The funny thing is, I'll probably be fine on the day. As I said, it's more the prospect of things that gets me fretting. Past experience has proven that my worries are usually unfounded and everything really will be okay – but unfortunately you can't really tell an anxious person to just stop worrying.

    3. It's tempting to put off wedding planning rather than deal with it.

    4. And once you do get started, it can be predictably overwhelming.

    5. You wonder whether you should plan your wedding around your anxiety.

    Rachel W. Miller / BuzzFeed

    The thing is, a big part of me wants that beautiful wedding that my Pinterest-fuelled dreams are made of. And yet the other part of me tells me not to do anything too fancy – I'll be overwhelmed. What if I have a panic attack? What if everyone hates what I've organised for them?

    Early on, we decided we'd love to hold our wedding reception in a converted barn, so we found the ideal place and booked it earlier this year. But since then I've wondered if I should cancel it all and opt for something much smaller, to take off the pressure and keep it more casual. That decision in itself caused me a great deal of anxiety.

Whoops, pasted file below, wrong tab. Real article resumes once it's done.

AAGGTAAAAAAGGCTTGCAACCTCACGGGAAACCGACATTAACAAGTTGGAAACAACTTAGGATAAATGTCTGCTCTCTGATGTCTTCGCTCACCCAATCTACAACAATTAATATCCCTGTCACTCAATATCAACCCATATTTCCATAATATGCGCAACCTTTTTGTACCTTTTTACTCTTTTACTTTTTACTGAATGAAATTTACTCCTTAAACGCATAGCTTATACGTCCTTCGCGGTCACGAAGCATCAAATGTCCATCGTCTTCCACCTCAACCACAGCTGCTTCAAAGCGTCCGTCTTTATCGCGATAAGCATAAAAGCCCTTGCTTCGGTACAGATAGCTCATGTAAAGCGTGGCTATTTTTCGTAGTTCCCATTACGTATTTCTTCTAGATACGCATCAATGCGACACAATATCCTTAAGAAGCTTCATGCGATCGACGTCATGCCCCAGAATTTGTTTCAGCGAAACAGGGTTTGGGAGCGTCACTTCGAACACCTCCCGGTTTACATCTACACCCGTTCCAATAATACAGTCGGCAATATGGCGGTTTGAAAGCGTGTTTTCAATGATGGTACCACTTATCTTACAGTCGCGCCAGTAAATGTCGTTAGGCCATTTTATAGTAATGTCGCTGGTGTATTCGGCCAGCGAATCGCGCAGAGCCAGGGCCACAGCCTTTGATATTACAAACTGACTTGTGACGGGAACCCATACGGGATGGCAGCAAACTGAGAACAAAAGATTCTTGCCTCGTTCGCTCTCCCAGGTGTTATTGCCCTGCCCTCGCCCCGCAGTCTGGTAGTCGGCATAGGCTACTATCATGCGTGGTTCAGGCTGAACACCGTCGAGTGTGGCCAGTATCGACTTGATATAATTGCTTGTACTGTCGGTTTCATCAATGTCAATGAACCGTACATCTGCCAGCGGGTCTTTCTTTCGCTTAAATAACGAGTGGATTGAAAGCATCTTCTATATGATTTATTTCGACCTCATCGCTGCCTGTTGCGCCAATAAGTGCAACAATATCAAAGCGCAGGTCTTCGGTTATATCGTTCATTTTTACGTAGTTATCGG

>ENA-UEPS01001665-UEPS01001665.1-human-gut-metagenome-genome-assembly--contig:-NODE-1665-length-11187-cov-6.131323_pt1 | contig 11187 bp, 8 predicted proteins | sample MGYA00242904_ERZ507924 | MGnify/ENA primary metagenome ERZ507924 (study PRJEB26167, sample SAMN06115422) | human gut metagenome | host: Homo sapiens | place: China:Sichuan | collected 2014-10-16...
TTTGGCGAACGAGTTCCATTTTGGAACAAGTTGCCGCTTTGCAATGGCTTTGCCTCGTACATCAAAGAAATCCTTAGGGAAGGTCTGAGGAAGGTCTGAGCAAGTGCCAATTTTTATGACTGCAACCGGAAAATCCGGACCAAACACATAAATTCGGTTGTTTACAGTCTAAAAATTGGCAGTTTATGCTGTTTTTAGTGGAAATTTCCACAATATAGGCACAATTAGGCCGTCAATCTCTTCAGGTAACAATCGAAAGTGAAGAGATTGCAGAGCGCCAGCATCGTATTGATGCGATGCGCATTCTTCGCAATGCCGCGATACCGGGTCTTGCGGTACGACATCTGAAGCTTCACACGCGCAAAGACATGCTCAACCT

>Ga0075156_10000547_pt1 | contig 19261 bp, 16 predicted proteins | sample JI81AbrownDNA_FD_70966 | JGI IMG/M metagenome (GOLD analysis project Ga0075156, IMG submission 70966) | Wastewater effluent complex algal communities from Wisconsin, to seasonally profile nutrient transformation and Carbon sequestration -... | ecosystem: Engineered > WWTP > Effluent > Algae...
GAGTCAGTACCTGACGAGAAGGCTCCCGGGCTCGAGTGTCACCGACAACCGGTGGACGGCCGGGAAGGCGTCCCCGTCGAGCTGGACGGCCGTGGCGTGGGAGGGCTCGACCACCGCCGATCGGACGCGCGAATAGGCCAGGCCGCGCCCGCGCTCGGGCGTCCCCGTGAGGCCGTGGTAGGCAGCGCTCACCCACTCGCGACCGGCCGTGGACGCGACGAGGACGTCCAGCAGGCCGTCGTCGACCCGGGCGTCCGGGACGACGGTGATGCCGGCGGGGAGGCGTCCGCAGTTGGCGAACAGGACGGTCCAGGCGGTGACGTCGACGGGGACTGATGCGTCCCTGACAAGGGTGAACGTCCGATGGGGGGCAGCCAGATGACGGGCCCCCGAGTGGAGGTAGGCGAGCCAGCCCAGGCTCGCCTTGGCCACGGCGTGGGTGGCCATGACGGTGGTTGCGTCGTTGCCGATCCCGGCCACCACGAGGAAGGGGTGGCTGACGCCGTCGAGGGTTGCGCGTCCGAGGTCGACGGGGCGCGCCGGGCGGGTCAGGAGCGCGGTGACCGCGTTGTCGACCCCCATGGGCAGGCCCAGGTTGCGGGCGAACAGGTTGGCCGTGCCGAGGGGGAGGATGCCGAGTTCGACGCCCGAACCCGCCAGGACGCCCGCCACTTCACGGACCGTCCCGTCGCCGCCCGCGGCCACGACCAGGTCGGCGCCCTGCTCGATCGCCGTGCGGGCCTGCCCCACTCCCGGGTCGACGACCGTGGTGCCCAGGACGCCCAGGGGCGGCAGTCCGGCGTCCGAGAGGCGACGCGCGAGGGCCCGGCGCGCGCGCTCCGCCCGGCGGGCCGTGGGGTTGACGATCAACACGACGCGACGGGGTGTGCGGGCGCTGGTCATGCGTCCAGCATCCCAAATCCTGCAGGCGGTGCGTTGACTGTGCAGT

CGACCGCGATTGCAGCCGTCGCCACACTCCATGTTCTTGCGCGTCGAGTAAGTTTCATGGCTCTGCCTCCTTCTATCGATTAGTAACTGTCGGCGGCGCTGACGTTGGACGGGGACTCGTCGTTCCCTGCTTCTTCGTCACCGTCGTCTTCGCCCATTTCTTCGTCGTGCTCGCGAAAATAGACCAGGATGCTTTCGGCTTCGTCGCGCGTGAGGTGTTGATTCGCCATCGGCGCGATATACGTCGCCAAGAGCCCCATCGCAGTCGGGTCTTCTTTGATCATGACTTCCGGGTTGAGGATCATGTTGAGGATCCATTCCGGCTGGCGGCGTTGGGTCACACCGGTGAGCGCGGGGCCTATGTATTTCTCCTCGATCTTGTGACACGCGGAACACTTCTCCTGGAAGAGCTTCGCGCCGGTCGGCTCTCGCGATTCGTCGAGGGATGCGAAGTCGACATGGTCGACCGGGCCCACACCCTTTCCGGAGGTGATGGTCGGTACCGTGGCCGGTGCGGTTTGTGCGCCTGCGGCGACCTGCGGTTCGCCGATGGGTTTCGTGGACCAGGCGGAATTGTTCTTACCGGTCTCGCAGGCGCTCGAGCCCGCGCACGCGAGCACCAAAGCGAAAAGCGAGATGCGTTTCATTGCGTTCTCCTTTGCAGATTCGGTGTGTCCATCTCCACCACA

Then there's the part of me that would happily run away and get married in an intimate ceremony for two if I could. Surely everyone would love to do that if they feasibly could? Or is that just me?!

    Over time I've learned that all I can do is choose something that suits us both as a couple – which is a happy, relaxed celebration with our family and close friends. I have to remember that being surrounded by people, when they are people that you love and love you, is one of the best things in life, not the worst.

    6. There's a lot of second-guessing involved.

    Terri Pous / BuzzFeed

    Why am I worrying? Have I chosen the wrong thing? Am I being too extravagant? Am I being difficult? I constantly second-guess myself.

    The trouble is, I never know if what I'm worried about actually is something to worry about or just my mind making things 10 times worse. Am I ridiculous for agonising over whether we should have an outdoor ceremony or not? Possibly. Am I worrying far too much about what other people think? Most likely. Am I wasting time worrying about something that's supposed to be one of the happiest days of my life? Definitely.

    That's the thing – once I'm over whatever it is, I get so annoyed with myself. I don't want a fuss over the wedding, yet I'M THE ONE FUSSING OVER THE WEDDING!

    Often, I'll feel terrible for not feeling happier about it when it's supposed to be one of the best days of my life. But the worry comes in waves – sometimes I'm so calm, and excited, then others I feel so stressed about it I just want to call the whole thing off (I can be very dramatic).

    7. But the most important thing is taking care of yourself and your relationship.